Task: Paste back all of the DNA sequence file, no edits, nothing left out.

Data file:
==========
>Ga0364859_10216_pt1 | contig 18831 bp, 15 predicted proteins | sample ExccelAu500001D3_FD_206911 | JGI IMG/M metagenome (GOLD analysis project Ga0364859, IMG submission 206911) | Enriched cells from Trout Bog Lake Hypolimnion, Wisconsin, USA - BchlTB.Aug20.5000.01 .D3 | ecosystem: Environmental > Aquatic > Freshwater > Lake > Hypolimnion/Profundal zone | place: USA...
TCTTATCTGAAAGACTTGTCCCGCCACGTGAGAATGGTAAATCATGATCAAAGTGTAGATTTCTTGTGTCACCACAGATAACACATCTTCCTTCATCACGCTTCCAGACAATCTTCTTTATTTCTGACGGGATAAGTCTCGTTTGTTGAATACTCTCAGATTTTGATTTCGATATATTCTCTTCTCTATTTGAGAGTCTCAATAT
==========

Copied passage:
>Ga0364859_10216_pt1 | contig 18831 bp, 15 predicted proteins | sample ExccelAu500001D3_FD_206911 | JGI IMG/M metagenome (GOLD analysis project Ga0364859, IMG submission 206911) | Enriched cells from Trout Bog Lake Hypolimnion, Wisconsin, USA - BchlTB.Aug20.5000.01 .D3 | ecosystem: Environmental > Aquatic > Freshwater > Lake > Hypolimnion/Profundal zone | place: USA...
TCTTATCTGAAAGACTTGTCCCGCCACGTGAGAATGGTAAATCATGATCAAAGTGTAGATTTCTTGTGTCACCACAGATAACACATCTTCCTTCATCACGCTTCCAGACAATCTTCTTTATTTCTGACGGGATAAGTCTCGTTTGTTGAATACTCTCAGATTTTGATTTCGATATATTCTCTTCTCTATTTGAGAGTCTCAATAT